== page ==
You may have heard that excess weight is linked to many chronic diseases such as diabetes and heart disease. This is true, and it explains why many doctors recommend weight loss to help their patients stay healthy.
But does weight really boil down to a number on a scale? Or is it just one measure of how healthy we are?
There is indeed some correlation between obesity and disease. But other factors, such as diet, sleep, stress, and exercise demonstrate an even stronger relationship with health. We even know that yo-yo dieting is associated with inflammation, high blood pressure, low HDL cholesterol (the good cholesterol), and even premature death from heart disease. That might suggest that periods of fast weight loss followed by regain of the weight are actually less healthy than healthfully maintaining a higher weight!
So how does weight fit into all of this? It’s just a number on a scale, after all. The reason weight appears to carry a correlation with health is likely because weight changes as we eat healthier foods and exercise more. In other words, both weight and health are the end results of a healthy lifestyle. It’s not that the number itself actually influences your long-term health status. It’s the diet, exercise, and even regular sleep patterns and stress reduction that prevent disease.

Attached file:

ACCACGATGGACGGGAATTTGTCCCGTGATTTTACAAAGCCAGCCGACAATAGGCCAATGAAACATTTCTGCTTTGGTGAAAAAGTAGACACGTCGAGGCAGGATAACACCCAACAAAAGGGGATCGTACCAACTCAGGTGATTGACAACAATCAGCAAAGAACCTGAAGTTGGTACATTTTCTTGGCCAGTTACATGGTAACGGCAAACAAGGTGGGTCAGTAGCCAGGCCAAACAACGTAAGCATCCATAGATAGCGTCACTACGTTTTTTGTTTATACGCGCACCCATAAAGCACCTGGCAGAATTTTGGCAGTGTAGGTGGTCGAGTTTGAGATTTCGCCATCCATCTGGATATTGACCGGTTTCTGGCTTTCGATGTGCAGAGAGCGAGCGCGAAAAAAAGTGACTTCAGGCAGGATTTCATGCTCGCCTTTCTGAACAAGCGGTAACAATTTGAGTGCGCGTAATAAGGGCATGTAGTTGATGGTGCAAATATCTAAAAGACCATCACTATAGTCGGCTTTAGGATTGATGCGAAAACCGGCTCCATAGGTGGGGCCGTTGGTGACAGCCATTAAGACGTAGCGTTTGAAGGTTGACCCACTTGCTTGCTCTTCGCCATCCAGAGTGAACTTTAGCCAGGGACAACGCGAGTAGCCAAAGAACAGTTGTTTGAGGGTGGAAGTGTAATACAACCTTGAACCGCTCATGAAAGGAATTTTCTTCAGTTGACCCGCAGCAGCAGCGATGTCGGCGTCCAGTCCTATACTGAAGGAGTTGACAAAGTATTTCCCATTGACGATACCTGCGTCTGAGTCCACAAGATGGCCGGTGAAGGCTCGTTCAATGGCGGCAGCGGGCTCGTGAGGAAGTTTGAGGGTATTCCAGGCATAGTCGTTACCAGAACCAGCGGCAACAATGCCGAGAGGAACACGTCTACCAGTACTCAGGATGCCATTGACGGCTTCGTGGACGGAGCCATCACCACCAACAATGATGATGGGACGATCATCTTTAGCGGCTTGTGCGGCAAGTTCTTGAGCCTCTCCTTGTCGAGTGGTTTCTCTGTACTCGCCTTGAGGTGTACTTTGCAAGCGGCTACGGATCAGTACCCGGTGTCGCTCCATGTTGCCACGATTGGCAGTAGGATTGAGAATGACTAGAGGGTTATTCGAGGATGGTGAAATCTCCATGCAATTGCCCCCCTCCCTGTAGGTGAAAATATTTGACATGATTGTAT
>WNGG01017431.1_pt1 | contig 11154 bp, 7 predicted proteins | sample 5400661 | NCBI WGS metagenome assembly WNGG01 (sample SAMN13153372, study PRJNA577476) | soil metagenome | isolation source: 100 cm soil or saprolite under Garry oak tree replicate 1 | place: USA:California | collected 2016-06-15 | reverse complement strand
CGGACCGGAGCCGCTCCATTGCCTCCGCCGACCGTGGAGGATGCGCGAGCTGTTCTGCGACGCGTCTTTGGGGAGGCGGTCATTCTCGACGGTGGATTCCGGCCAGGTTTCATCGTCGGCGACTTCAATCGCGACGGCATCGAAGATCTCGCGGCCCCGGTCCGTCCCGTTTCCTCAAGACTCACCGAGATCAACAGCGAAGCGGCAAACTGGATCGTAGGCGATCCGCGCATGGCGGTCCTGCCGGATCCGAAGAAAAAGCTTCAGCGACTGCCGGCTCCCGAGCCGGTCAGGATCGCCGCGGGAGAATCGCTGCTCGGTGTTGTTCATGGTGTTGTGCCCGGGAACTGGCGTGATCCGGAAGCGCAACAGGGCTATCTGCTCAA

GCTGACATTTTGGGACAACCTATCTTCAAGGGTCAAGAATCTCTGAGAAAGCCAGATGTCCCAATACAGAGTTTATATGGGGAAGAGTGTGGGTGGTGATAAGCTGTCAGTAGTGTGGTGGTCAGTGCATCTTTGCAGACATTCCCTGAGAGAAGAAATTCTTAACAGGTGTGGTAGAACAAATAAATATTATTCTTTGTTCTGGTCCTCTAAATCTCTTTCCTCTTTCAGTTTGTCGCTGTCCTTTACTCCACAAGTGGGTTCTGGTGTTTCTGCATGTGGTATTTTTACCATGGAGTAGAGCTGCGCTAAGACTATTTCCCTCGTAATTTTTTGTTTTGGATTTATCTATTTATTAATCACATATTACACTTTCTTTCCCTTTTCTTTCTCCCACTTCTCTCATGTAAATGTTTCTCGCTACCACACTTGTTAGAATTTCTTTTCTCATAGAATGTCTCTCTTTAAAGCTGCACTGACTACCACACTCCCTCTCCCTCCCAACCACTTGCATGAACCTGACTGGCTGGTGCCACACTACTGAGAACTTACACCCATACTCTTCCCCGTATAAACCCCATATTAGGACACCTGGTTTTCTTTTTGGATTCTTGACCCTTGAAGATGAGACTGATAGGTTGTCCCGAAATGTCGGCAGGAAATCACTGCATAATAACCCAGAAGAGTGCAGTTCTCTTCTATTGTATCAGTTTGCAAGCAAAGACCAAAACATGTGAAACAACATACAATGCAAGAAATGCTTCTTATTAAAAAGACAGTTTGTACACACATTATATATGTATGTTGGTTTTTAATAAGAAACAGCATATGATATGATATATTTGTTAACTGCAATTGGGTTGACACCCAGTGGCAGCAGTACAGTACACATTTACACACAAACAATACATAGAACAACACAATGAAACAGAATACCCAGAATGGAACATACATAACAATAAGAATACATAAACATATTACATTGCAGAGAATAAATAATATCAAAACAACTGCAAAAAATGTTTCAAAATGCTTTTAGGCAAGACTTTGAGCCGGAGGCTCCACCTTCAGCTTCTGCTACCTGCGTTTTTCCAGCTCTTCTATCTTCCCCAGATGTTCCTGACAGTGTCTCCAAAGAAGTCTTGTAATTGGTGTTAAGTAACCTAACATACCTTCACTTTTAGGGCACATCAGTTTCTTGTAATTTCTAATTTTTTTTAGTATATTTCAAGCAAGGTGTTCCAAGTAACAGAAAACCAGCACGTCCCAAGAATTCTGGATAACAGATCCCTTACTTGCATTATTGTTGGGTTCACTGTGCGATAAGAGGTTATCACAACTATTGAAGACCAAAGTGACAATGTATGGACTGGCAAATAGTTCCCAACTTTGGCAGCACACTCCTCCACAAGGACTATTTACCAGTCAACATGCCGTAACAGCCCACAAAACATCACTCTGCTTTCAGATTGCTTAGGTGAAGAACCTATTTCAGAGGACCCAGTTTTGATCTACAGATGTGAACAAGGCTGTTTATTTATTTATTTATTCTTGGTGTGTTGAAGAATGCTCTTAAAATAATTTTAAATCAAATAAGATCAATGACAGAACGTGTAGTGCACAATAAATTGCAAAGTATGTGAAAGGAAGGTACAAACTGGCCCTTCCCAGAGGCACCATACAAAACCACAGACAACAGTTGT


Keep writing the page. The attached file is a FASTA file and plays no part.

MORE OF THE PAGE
This should come as good news to those who work hard at weight loss, yet are discouraged by the number on the scale. If you know that you are eating nutritious foods, you’re exercising regularly, you’re getting eight hours of sleep each night and otherwise taking care of yourself, then rest assured that you are making huge strides toward improved health.
Yes, if you do these things consistently, the number on the scale will probably change. But allow yourself to focus on long-term health rather than getting hung up on achieving a specific number.